One aspect of a land ethic is time. Time spent blooming season after season, generation after generation in one place, can foster a connection with the land, or as Aldo Leopold once called it, a land ethic. We at the U.S. Fish and Wildlife Service want to shine a light on one family who planted themselves in the sand prairies and black oak savannas of central Illinois and share a little about why they love this special place. Please take a moment to learn how the Spraggins family is growing their generational connection to nature.
Born in Chicago, Illinois, in 1984, Ronald Spraggins, official steward of the family property, reflects on how his childhood memories intertwined with his family's land. "My fondest childhood until present-day memories are how we would escape the hustle and bustle of the city and gather on any area of the 41 acres we own in Pembroke Township.”
As he sees it, nature is a teacher. “It gives me not only a sense of inner peace but educates me about all the things that are a part of nature: soil, sunlight, water, insects, plants, animals, all that was here before us, and hopefully, after us," he reflects.
Ronald acknowledges the importance of having protected species on his family's land. “They are essential simply because they were thought to be extinct. We also have endangered species, and anything in danger of never being seen again is something to be shared.”
Named by his mother and uncle as the official steward of the family property, Ronald sees the importance of protecting native plants and other species that make their land home, like ornate box turtles, regal fritillary butterflies and the yellow wild indigo plant. With all their land in its natural state, the Spraggins family hopes to steward and protect these areas for future generations while providing ecotourism opportunities in support of their local community.
Another Spraggins family connection to their land is the joy they share when gathering there. It’s a place for recharging, relaxing and releasing, as Ronald describes it. They meet on their land for family reunions, camping, horseback riding and simply for the comfort of each other's company. Their land is essential for reconnecting with each other and ensuring that all is well with everyone.
You might be asking yourself how private land relates to amanaged by the federal government. As Refuge Manager Cassie Skaggs sees it, conservation-focused private lands like these are a beautiful complement to the work that she is shepherding at the refuge. In the late summer of 2022, Cassie started a position as the new refuge manager for Kankakee National Wildlife Refuge and Conservation Area. She knew that this area of the world had been drawing people from all over because of the incredible biological diversity. She has learned since then that this geography is so much more than plants and animals. It’s about people.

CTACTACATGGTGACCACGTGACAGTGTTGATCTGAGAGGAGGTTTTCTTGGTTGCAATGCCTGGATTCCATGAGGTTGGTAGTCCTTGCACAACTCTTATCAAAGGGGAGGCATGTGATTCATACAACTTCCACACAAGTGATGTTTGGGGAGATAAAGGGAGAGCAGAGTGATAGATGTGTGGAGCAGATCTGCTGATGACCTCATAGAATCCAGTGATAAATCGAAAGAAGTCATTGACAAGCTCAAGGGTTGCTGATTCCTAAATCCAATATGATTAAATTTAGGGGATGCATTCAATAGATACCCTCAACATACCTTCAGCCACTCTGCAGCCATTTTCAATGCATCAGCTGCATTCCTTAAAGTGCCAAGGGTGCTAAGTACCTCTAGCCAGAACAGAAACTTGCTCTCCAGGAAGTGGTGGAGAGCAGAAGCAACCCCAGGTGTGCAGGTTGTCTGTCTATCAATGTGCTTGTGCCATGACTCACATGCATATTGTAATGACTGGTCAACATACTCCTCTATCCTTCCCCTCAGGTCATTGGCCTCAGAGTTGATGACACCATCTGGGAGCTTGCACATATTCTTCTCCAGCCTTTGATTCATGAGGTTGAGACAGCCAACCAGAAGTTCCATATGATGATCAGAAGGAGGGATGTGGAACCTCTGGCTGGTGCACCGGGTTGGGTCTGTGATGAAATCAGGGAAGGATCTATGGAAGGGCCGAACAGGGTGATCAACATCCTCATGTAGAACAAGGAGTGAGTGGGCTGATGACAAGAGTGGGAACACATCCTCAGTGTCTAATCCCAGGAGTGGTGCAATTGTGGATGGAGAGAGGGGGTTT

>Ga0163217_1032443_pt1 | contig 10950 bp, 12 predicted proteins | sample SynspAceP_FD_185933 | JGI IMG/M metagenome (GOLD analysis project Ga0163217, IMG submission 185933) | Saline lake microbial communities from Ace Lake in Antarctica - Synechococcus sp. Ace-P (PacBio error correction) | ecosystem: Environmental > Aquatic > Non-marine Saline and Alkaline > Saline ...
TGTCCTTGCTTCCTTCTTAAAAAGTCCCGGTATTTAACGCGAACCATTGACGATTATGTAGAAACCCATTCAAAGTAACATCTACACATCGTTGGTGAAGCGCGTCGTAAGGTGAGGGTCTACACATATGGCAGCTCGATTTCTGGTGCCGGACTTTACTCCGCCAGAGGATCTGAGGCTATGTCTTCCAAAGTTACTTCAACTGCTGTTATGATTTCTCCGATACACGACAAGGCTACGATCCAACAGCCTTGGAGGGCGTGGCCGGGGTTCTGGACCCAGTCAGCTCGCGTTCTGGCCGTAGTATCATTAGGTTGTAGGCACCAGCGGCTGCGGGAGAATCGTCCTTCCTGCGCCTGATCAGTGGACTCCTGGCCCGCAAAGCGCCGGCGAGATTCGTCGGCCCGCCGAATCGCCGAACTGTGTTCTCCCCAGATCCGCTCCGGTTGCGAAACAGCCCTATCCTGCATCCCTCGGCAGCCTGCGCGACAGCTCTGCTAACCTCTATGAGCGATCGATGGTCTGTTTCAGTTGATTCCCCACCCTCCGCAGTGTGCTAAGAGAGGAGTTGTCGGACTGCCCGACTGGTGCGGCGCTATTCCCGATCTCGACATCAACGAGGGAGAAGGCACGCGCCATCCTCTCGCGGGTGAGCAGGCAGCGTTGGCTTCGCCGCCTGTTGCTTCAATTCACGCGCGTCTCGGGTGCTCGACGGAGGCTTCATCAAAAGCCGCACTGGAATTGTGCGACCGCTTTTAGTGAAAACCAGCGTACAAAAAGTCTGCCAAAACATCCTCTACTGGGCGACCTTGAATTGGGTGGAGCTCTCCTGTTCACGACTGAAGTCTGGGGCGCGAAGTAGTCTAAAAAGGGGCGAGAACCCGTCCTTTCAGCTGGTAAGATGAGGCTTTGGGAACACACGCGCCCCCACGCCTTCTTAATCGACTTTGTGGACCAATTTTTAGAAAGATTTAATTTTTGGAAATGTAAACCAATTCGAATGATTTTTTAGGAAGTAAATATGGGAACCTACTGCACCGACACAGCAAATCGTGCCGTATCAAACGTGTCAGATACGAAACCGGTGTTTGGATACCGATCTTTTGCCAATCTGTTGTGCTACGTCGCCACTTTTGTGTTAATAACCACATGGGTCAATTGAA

The Kankakee River Basin is known as a premier area for wildlife. Like the Spraggins family, people settled here and have been engaging in conservation practices because of it. While birders and other ecotourists flock to the area to see rare red-headed woodpeckers capturing insects in flight and are a welcome boost to the economy, the local community members themselves have had the most significant impact. Because of the wildlife and habitat work of local and private landowners, past and present, folks like Cassie and Ronald can work together on the shared goal.
While biologically impressive, the local community is equally rich in culture and importance, which is why this special place still exists today. This cultural treasure is steeped in a sense of well-being that folks feel when they’re out in nature. This feeling may be the soul of their land ethic. In the words of Ronald's mother, Michelle Spraggins, “Some of us don't know why we seem to be more at ease, yes, even at peace, whether it be in a backyard, a park or any open land area. One thing is for sure: we know we enjoy the feeling. While no specific thing is evident as to why we are drawn to nature or land, the conclusion in hindsight is that we are connected.”
“Each family member I’ve met has maintained a humbleness and desire to support the local community through maintaining their land ownership with thought to ecodevelopment that preserves the natural assets of the area,” notes Cassie.
In the year that she’s been in her new role as refuge manager, Cassie’s come to learn that this ownership is more than a just a deed on paper. “It’s a legacy of guardians who have stewarded this land to present day with the hope that the plants, wildlife, peace and tranquility of Pembroke will be present for future generations,” continues Cassie.
We aim to foster this feeling on and around this young national wildlife refuge. Established in 2016, Kankakee National Wildlife Refuge and Conservation Area is relatively new and reasonably small, comprising 66 acres of upland oak savanna. Regardless of age or size, it is founded on this recreation tradition and is open for everyone to enjoy.